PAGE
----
1739-1741 1040157
1750-1758, 1769-1793 1040099 items 1-3

Condition of Original Registers—

Index: For an index to these records, see the Scottish Church Records Index available on computers at the Family History Library and family history centers.  The records may be indexed in the FamilySearch.org
Births: Births for 1685–1693 are entered in parallel columns on the same pages with marriages and deaths.
Marriages: Contracts and marriages, 1655–1685 inclusive, are separately recorded. After 1693, they are recorded in parallel columns with deaths. There is a separate record of contracts of marriages, 1685–1779.
Deaths: There are no death or burials entries November 1693–January 1750. After January 1753, the entries occur on occasional pages of the record containing contracts for the same period.
Source: Key to the Parochial Registers of Scotland, by V. Ben Bloxham, pub. 1970. Family History Library British Book 941 K23b.

Established Church—Kirk Session Records

The Kirk session was the court of the parish. The session was made up of the minister and the land owners and business men of the parish, chosen to serve on the session. The Kirk session dealt with moral issues, minor criminal cases, matters of the poor and education, matters of discipline, and the general concerns of the parish. Kirk session records may also mention births, marriages, and deaths.

Here is a list of the surviving Kirk session records for this parish:

Minutes 1604–1643, 1648–1684, 1790–1937
Accounts 1782–1833, 1840–1920
Church Door Collections 1841–1888
Copies of 19th Century Baptisms and Marriages
Note: Available at the St. Andrews University Library, St. Andrews, Fife, Scotland, record CH2/1543.

Nonconformist Church Records

A nonconformist church is any church that is not the Established church. Read more about nonconformity in Scotland in the article on the Scotland Church Records Union Lists.

Crail United Presbyterian Church

History—
Due to a disagreement over the settlement of a new parish minister at Kingsbarns in 1739, a number of people withdrew from the Established Church and acceded to the Associate Presbytery. They attended ordinances at Ceres until the Breach in 1747, when most of them adhered to the Associate Burgher Synod and helped to form the congregation of St. Andrews. In 1794 they and members of the Relief Church united and applied with success to the Associate Burgher Presbytery of Perth to form a congregation at Crail. It was organized in 1796. The church was built in 1795 and a new one in 1858.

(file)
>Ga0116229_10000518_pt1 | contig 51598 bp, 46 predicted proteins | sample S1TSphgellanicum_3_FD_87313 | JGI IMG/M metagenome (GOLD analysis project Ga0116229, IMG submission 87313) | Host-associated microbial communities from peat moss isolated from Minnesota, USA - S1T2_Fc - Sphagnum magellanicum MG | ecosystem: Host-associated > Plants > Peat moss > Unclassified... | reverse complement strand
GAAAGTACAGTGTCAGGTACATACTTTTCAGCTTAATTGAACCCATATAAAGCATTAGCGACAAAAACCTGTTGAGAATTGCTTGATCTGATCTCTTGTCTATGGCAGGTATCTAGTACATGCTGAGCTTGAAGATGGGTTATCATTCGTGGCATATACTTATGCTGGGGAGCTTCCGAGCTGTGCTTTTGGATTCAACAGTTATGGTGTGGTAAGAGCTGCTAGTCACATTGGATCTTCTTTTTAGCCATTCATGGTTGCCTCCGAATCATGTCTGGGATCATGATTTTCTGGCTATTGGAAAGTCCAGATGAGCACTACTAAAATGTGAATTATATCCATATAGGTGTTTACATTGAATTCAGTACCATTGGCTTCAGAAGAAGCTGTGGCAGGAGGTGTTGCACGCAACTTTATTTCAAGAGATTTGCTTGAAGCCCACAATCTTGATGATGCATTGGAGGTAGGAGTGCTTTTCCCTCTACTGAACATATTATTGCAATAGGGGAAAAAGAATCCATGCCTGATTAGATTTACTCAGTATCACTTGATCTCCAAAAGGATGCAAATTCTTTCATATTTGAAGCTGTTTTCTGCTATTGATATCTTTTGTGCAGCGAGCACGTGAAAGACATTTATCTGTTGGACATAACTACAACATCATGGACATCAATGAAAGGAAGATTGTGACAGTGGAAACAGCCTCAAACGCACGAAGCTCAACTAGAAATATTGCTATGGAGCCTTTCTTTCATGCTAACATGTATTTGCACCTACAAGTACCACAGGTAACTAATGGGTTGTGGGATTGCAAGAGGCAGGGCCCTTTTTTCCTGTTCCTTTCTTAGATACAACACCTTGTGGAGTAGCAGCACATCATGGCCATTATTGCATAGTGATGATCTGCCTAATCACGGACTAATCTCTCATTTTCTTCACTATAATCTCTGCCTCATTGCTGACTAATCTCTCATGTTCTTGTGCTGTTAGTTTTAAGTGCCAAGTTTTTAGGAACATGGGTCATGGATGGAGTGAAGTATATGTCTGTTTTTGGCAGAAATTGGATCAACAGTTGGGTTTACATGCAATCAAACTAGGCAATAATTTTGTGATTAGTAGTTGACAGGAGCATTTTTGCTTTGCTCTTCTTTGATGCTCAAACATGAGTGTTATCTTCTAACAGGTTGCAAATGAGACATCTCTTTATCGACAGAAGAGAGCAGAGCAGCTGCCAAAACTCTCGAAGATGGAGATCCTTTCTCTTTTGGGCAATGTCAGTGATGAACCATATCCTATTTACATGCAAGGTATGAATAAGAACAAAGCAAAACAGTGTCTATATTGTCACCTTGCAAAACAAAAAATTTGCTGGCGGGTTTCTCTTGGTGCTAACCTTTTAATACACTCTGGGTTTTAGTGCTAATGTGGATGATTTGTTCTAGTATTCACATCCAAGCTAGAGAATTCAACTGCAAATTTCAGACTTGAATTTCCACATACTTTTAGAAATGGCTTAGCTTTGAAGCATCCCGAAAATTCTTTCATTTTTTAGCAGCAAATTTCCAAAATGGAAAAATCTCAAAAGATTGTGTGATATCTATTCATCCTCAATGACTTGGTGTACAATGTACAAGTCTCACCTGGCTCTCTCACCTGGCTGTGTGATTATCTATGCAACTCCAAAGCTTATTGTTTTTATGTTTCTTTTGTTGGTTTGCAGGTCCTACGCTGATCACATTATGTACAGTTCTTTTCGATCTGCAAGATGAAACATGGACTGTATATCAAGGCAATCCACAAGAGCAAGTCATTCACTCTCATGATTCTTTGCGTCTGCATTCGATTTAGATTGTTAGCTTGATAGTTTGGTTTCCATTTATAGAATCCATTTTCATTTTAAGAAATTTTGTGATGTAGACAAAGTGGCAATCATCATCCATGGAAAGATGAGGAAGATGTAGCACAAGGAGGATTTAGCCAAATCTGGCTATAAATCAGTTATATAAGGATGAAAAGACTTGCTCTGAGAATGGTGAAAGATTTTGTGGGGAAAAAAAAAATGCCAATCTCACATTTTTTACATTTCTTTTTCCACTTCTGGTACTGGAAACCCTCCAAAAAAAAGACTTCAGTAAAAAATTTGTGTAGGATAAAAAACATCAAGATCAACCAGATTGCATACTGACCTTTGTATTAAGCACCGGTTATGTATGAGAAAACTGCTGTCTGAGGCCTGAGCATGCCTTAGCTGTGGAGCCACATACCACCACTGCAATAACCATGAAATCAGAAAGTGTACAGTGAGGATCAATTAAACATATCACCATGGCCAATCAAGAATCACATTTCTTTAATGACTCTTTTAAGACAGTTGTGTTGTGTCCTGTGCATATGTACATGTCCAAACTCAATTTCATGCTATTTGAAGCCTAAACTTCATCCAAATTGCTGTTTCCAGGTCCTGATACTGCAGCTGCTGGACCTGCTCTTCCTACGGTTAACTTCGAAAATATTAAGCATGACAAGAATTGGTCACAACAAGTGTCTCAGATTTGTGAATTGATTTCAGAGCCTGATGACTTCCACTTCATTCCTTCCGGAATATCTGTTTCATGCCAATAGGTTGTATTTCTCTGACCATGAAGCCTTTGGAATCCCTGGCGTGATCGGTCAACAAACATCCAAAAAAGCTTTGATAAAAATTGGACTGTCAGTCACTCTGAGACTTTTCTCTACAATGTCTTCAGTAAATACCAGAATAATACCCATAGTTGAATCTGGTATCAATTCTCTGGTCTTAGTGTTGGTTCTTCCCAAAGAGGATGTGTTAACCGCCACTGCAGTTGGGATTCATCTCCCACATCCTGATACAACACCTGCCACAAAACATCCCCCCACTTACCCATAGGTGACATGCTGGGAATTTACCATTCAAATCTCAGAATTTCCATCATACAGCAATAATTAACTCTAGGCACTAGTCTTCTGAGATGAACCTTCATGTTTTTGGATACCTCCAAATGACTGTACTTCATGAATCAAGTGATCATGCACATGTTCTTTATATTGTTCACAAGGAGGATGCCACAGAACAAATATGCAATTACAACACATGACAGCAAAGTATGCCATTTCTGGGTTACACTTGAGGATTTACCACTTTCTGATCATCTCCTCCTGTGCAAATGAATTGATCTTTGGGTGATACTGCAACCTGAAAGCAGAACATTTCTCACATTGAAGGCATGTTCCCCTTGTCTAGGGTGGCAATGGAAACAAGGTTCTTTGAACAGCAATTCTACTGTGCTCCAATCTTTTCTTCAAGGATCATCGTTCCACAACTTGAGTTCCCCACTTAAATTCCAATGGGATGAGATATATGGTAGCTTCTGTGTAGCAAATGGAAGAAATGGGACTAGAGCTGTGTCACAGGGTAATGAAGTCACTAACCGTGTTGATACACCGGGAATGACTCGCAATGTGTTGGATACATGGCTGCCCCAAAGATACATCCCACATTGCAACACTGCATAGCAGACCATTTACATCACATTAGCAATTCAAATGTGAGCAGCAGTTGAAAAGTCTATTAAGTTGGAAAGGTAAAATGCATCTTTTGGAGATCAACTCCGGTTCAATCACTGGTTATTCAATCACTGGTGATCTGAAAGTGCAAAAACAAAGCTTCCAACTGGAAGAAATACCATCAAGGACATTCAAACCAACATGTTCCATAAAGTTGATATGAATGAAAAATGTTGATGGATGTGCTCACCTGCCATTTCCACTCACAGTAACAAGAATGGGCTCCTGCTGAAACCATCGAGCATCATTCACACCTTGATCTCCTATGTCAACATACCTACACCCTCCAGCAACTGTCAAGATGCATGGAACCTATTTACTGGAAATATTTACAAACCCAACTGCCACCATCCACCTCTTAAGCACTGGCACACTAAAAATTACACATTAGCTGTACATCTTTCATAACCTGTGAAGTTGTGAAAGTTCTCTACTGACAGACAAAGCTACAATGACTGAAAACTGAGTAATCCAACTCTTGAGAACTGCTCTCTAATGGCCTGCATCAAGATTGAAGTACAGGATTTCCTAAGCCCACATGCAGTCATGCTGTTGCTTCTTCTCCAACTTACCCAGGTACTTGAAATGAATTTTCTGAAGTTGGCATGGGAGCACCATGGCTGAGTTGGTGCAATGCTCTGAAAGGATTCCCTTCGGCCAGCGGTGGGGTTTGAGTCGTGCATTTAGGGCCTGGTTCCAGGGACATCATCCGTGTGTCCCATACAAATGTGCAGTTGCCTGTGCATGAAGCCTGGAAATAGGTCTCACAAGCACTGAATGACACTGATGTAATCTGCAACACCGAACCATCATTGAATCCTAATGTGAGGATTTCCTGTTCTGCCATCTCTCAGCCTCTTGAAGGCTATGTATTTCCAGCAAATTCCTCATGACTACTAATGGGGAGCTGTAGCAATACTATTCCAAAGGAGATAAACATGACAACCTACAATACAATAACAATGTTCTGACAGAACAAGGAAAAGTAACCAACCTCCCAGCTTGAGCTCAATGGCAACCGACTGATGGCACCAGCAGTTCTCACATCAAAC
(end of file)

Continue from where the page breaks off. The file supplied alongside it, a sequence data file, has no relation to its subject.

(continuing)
Source: Annals and Statistics of the United Presbyterian Church, by Rev. William MacKelvie, D.D., pub. 1873. Film #477618. More details are given in the source, including ministers.

Records—
Baptisms 1821–1838, 1840, 1847–1849, 1852
Roll of Members 1809, 1848, 1850–1851
Various Minutes 1796–1907
Note: Available at the St. Andrews University Library, St. Andrews, Fife, Scotland, record CH3/1562.


Crail Free Church

History—
Immediately after the Disruption in 1843 the congregation here was organized, and supply of sermon provided. At first worship was conducted in a small hall in Rosewynd, afterwards used for school and prayer meetings. The charge was sanctioned in 1845, and the new church was opened.
Membership: 1848, 180; 1900, 147
Source: Annals of the Free Church of Scotland, 1843–1900, ed. Rev. William Ewing, D.D., 2 vols. pub. 1914. Film #918572. More details may be given in the source.

Records—
Session Minutes 1844–1907
Deacon’s Court Minutes 1852–1907
Note: Available at the St. Andrews University Library, St. Andrews, Fife, Scotland, record CH3/1563.

Civil Registration Records

Government or civil registration of births, marriages, and deaths (also called statutory records) began on January 1, 1855 in Scotland. Each parish has a registrar's office and large cities have several. The records are created by the registrars and copies are sent to the General Register Office in Edinburgh. Annual indexes are then created for the records for the whole country.

See the article on Scotland Civil Registration for more information and to access the records.

Probate Records

Crail was under the probate jurisdiction of the Commissary Court of St. Andrews until 1823, and since then has been under the Sheriff's Court of Fife at Cupar. Probate records for 1513-1901 are indexed online at www.scotlandspeople.gov.uk. You must register on the website but use of the index to probate records, called 'Wills & Testaments,' is free. You may then purchase a copy of the document or, if the document is before 1823, it will be on microfilm at the Family History Library. To find the microfilm numbers, search in the library catalog for the 'Place' of Fife and the subject of 'Probate records.' Then click on the link to the records of the Commissariat of Fife.

The library also has some post-1823 probate records for Fife. Look in the library  catalog for the 'Place' of Fife and the subjects of 'Probate Records' and 'Probate Records - Indexes.' 

Read more about Scotland Probate Records.


[Return to the Fife parish list.]